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Let $X$ be a projective surface defined over a field $k$ of characteristic $0$, and let $G$ be a finite group acting biregularly on $X$.

Assuming that $X$ is rational over $k$, is the quotient $X/G$ always rational?

If $k=\mathbb{C}$, we can use Castelnuovo's theorem and see that $X/G$ is unirational and hence rational. If $k=\mathbb{R}$, then $X/G$ is geometrically rational and also connected for the transcendental topology, and is thus rational.

But what happens for a general $k$, in particular when $k=\mathbb{Q}$?

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For $k=\mathbf{Q}$ work of Saltman,(retract rational) on Noether's problem could be relevant, and Swan, Lenstra for abelian groups. But all of them talk of higher dimensional varieties. Specifically cyclically permuting $n$ variables over $\mathbf{Q}$ does not give a fixed field that is purely transcendental for $n=47$ (Swan) and $n=8$ (Lenstra). –  P Vanchinathan Jan 10 '13 at 15:44
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2 Answers

up vote 6 down vote accepted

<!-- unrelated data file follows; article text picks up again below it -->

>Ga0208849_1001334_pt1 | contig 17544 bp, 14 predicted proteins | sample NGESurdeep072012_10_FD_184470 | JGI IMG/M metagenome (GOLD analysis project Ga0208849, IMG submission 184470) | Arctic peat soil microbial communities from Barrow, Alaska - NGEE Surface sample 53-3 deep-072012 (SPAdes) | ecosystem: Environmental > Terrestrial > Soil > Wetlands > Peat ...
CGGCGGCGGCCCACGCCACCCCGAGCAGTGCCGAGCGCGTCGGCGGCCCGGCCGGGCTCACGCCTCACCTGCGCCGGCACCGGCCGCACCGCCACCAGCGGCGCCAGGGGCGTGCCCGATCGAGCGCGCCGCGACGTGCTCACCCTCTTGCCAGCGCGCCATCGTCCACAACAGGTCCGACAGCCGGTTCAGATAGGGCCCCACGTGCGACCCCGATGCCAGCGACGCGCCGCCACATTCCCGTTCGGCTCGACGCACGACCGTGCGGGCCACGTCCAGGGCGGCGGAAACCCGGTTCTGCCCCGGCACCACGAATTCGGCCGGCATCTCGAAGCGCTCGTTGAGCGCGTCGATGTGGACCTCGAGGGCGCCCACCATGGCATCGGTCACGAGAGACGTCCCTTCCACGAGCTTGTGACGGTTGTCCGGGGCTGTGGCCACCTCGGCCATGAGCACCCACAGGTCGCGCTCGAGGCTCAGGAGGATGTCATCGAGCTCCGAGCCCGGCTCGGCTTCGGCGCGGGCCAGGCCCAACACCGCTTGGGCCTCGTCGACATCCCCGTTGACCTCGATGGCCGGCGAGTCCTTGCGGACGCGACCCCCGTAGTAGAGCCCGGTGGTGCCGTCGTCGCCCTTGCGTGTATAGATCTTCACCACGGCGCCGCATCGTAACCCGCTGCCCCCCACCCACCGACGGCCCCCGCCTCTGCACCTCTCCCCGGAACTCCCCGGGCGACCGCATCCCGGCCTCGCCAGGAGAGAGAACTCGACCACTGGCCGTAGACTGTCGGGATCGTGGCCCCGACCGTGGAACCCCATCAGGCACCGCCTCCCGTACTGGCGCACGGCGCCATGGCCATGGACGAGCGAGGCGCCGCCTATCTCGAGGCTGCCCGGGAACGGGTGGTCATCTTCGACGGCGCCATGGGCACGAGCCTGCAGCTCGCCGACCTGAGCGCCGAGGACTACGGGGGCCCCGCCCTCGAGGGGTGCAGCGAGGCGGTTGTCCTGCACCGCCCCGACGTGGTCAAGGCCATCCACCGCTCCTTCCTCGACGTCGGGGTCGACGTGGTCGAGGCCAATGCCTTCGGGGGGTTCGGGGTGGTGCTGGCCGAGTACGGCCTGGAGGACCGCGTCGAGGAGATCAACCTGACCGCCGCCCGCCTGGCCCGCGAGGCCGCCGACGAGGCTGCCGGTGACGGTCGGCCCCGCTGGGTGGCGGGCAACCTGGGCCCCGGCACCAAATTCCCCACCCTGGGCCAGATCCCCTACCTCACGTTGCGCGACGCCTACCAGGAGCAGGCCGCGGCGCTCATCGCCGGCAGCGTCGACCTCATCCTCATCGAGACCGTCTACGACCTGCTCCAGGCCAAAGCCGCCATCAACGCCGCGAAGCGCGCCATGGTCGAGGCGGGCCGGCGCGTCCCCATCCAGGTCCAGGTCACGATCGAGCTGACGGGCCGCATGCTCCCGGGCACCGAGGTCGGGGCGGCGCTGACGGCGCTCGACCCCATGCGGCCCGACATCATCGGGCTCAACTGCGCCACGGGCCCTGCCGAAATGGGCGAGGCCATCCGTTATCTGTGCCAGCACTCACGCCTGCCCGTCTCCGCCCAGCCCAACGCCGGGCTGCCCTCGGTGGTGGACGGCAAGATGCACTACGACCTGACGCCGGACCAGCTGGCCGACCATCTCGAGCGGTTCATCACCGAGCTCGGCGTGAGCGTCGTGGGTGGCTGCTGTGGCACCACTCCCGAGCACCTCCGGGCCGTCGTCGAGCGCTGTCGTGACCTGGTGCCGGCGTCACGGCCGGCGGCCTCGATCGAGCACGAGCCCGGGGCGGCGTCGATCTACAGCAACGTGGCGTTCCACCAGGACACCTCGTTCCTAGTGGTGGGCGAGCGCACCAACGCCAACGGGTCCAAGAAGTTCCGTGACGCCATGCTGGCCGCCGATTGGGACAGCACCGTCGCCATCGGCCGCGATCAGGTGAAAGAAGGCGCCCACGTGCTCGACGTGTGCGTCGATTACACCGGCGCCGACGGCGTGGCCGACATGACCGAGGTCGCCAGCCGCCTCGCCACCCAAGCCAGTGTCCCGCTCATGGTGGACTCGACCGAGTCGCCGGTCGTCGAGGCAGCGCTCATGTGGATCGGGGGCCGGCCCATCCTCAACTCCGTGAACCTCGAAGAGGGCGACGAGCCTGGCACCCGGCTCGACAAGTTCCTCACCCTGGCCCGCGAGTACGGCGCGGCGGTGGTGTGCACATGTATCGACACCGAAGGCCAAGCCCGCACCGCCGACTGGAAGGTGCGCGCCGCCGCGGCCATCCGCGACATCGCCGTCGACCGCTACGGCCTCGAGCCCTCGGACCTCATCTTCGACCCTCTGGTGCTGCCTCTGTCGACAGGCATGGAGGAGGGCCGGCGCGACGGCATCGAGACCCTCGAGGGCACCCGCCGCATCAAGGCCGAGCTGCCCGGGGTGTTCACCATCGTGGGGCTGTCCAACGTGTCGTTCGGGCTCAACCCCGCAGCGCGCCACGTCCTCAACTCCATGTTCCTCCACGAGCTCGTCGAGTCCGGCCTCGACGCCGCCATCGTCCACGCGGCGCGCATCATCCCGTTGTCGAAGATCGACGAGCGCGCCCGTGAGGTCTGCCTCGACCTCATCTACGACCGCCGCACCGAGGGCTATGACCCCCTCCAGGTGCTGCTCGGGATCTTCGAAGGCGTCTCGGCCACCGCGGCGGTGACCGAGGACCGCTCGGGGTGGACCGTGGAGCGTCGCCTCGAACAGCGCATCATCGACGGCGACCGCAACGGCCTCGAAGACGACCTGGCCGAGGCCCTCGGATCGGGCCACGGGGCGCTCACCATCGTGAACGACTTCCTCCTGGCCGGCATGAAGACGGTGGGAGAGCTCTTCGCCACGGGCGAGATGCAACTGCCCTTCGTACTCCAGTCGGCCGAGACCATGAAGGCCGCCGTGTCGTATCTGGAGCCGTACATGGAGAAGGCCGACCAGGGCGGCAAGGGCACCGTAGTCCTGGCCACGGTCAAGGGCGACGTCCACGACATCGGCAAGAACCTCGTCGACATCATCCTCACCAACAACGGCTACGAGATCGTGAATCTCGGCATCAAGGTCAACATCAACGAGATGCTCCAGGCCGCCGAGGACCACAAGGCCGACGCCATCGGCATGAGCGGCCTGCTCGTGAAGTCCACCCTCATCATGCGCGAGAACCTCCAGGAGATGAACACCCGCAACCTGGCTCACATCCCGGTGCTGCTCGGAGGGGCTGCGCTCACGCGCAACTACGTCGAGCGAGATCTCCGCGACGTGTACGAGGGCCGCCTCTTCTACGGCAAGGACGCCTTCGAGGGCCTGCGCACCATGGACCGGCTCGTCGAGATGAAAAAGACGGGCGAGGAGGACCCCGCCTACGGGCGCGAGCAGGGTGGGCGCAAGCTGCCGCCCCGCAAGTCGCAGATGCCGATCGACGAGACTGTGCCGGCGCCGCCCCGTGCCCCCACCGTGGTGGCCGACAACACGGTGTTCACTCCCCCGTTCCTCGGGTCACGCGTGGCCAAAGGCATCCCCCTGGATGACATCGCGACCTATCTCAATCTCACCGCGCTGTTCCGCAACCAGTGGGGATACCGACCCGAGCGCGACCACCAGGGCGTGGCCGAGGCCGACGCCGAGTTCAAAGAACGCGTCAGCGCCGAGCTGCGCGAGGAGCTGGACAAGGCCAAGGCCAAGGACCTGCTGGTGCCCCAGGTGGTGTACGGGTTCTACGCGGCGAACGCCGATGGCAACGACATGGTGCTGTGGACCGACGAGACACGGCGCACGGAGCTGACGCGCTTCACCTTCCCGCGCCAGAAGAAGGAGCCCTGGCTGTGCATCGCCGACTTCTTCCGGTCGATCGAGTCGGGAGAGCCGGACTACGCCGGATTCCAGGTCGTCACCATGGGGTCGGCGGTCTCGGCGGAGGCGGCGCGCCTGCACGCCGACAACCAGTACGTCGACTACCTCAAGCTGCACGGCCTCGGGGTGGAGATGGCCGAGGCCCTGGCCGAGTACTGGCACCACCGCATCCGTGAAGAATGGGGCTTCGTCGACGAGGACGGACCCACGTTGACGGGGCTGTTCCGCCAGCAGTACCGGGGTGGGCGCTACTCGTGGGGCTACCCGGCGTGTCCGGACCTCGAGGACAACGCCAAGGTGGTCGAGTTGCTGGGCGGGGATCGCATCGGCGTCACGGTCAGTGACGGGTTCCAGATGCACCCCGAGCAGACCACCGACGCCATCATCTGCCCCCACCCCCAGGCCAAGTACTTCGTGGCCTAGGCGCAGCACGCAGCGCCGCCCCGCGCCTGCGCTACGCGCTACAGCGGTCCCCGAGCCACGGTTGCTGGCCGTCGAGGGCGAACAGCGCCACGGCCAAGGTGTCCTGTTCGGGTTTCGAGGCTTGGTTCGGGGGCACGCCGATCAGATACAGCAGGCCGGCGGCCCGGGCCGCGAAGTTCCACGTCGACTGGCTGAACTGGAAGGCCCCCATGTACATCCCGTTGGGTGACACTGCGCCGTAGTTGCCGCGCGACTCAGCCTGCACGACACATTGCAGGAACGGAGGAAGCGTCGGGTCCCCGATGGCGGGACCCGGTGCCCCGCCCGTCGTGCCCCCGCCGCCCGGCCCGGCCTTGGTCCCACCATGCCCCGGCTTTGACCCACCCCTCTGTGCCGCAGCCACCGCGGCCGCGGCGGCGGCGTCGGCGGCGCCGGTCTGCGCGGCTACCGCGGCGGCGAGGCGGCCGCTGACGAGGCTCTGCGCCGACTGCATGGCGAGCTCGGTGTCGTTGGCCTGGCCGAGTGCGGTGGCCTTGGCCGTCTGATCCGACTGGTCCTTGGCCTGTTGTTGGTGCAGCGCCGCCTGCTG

This is not always true, and cubic threefolds give a counterexample over the field $k=\mathbb{C}(t)$. Let $\mathcal{Y}$ be a smooth cubic hypersurface in $\mathbb{P}^4_{\mathbb{C}}$. Let $L\subset \mathcal{Y}$ be a line. Denote by $\mathcal{X}$ the (locally closed) subvariety of $\mathcal{Y}\times L$ parameterizing pairs $(y,p)$ such that the intersection of $\text{Span}(L,y)$ with $\mathcal{Y}$ is a plane cubic $L\cup C$, where $C$ is a plane conic intersecting $L$ transversally at $p$. This condition on the conic $C$ is valid for all $y$ in a dense open subset of $\mathcal{Y}\setminus L$. Define an involution, $$ i:\mathcal{X} \to \mathcal{X}, \ i(y,p) = (y,q), $$ where $C\cap L$ equals $\{ p,q \}$. This involution defines an action on $\mathcal{Y}$ by the cyclic group $G$ of order. The quotient is the (dense, open) image $U$ of the projection $\text{pr}_{\mathcal{Y}}:\mathcal{X}\to \mathcal{Y}$.

How does this give a counterexample for surfaces? Let $\Pi$ be a linear $2$-plane containing $L$. Let $$\pi:(\mathbb{P}^3_{\mathbb{C}} \setminus \Pi) \to \mathbb{P}^1_{\mathbb{C}}$$ be linear projection away from $\Pi$. Let $U_\Pi$ be $U\setminus \Pi$, and let $\mathcal{X}_{\Pi}$ be the inverse image of $U_\Pi$ in $\mathcal{X}$. Of course this is a $G$-invariant, dense, open subset of $\mathcal{X}$. The claim is that a general fiber of $f\circ \text{pr}_{\mathcal{Y}}:\mathcal{X}_{\Pi} \to \mathbb{P}^1$ is a rational surface. Then letting $k$ be the function field $\mathbb{P}^1_{\mathbb{C}}$, and letting $Y$ and $X$ be the generic fiber of $f$, resp. $f\circ \text{pr}_{\mathcal{X}}$, this gives a counterexample.